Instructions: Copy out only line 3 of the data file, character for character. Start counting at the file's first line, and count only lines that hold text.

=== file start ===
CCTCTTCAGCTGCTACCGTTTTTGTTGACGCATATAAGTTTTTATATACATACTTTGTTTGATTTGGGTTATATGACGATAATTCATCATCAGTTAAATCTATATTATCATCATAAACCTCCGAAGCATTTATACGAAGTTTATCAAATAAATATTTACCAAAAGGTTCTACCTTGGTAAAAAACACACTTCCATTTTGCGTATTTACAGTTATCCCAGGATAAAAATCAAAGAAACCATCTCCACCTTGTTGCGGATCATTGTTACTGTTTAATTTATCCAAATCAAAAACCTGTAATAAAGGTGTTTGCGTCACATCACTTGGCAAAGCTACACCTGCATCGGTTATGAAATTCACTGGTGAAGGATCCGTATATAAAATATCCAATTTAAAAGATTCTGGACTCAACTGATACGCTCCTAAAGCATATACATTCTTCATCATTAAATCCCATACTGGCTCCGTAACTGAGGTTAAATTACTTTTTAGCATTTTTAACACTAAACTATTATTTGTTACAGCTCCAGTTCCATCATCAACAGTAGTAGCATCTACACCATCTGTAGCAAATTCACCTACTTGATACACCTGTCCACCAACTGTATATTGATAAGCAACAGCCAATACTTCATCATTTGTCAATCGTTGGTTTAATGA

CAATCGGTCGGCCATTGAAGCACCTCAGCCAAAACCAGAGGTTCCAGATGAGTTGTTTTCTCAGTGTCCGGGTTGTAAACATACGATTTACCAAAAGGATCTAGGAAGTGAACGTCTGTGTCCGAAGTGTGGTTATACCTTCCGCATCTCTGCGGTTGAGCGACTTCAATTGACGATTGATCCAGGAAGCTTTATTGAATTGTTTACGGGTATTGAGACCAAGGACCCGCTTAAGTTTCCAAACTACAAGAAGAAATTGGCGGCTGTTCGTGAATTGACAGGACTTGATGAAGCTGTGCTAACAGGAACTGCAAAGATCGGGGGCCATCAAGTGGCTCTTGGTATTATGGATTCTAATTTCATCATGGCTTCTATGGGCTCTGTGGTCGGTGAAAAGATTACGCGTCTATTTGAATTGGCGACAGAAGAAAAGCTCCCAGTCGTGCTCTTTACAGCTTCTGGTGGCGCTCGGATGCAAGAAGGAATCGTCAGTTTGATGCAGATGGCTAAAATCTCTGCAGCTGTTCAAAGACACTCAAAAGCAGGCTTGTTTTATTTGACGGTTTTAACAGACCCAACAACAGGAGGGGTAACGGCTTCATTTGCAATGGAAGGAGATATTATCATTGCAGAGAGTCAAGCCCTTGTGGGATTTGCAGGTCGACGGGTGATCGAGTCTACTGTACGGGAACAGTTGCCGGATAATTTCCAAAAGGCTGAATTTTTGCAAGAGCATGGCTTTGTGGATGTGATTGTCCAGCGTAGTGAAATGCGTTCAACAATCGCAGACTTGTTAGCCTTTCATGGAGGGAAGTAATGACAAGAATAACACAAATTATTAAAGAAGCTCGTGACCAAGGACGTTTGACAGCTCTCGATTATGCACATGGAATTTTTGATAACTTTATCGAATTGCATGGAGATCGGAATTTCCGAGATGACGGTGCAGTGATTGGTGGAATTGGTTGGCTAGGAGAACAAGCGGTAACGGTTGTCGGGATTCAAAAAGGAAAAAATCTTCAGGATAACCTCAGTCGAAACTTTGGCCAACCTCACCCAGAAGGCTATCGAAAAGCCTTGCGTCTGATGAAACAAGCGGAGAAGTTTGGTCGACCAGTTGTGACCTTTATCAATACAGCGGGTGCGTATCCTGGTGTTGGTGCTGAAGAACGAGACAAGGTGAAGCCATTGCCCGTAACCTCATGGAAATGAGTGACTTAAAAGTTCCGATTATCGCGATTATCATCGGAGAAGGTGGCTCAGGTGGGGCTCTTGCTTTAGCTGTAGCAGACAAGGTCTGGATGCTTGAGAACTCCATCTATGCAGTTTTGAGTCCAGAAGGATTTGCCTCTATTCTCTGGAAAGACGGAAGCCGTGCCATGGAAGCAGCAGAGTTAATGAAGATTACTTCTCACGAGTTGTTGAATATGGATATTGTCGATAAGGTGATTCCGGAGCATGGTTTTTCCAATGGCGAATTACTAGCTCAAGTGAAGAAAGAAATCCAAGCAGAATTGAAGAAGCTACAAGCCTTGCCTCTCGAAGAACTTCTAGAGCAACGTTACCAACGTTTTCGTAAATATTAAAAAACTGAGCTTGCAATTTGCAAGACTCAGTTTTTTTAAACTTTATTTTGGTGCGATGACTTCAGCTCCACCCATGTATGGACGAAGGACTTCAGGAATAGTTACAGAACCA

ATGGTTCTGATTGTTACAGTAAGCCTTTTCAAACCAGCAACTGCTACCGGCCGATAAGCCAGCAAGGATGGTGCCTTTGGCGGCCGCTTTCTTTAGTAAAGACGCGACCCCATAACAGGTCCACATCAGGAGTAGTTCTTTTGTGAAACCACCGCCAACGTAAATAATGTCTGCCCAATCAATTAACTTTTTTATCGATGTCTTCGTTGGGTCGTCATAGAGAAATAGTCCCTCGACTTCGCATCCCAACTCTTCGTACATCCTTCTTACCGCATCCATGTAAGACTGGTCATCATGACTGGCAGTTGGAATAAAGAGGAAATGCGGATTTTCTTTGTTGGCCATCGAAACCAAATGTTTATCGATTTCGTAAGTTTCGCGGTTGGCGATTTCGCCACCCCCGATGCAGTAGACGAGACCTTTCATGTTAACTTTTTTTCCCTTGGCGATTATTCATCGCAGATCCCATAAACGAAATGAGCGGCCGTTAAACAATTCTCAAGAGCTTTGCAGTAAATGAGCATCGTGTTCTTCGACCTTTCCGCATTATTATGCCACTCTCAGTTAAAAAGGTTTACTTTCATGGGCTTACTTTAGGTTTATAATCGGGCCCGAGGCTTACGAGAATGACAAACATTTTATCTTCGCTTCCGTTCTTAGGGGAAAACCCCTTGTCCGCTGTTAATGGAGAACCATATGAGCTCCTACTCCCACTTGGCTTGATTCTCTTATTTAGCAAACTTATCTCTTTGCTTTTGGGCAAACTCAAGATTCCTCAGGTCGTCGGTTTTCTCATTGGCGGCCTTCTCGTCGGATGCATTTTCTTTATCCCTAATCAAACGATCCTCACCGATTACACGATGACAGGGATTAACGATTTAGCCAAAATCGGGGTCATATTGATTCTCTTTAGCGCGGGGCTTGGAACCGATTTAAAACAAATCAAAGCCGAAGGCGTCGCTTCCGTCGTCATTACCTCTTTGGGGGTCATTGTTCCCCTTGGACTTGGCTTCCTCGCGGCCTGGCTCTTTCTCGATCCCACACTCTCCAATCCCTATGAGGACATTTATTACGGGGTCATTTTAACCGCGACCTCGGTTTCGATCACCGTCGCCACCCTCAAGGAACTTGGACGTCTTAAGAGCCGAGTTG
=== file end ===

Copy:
ATGGTTCTGATTGTTACAGTAAGCCTTTTCAAACCAGCAACTGCTACCGGCCGATAAGCCAGCAAGGATGGTGCCTTTGGCGGCCGCTTTCTTTAGTAAAGACGCGACCCCATAACAGGTCCACATCAGGAGTAGTTCTTTTGTGAAACCACCGCCAACGTAAATAATGTCTGCCCAATCAATTAACTTTTTTATCGATGTCTTCGTTGGGTCGTCATAGAGAAATAGTCCCTCGACTTCGCATCCCAACTCTTCGTACATCCTTCTTACCGCATCCATGTAAGACTGGTCATCATGACTGGCAGTTGGAATAAAGAGGAAATGCGGATTTTCTTTGTTGGCCATCGAAACCAAATGTTTATCGATTTCGTAAGTTTCGCGGTTGGCGATTTCGCCACCCCCGATGCAGTAGACGAGACCTTTCATGTTAACTTTTTTTCCCTTGGCGATTATTCATCGCAGATCCCATAAACGAAATGAGCGGCCGTTAAACAATTCTCAAGAGCTTTGCAGTAAATGAGCATCGTGTTCTTCGACCTTTCCGCATTATTATGCCACTCTCAGTTAAAAAGGTTTACTTTCATGGGCTTACTTTAGGTTTATAATCGGGCCCGAGGCTTACGAGAATGACAAACATTTTATCTTCGCTTCCGTTCTTAGGGGAAAACCCCTTGTCCGCTGTTAATGGAGAACCATATGAGCTCCTACTCCCACTTGGCTTGATTCTCTTATTTAGCAAACTTATCTCTTTGCTTTTGGGCAAACTCAAGATTCCTCAGGTCGTCGGTTTTCTCATTGGCGGCCTTCTCGTCGGATGCATTTTCTTTATCCCTAATCAAACGATCCTCACCGATTACACGATGACAGGGATTAACGATTTAGCCAAAATCGGGGTCATATTGATTCTCTTTAGCGCGGGGCTTGGAACCGATTTAAAACAAATCAAAGCCGAAGGCGTCGCTTCCGTCGTCATTACCTCTTTGGGGGTCATTGTTCCCCTTGGACTTGGCTTCCTCGCGGCCTGGCTCTTTCTCGATCCCACACTCTCCAATCCCTATGAGGACATTTATTACGGGGTCATTTTAACCGCGACCTCGGTTTCGATCACCGTCGCCACCCTCAAGGAACTTGGACGTCTTAAGAGCCGAGTTG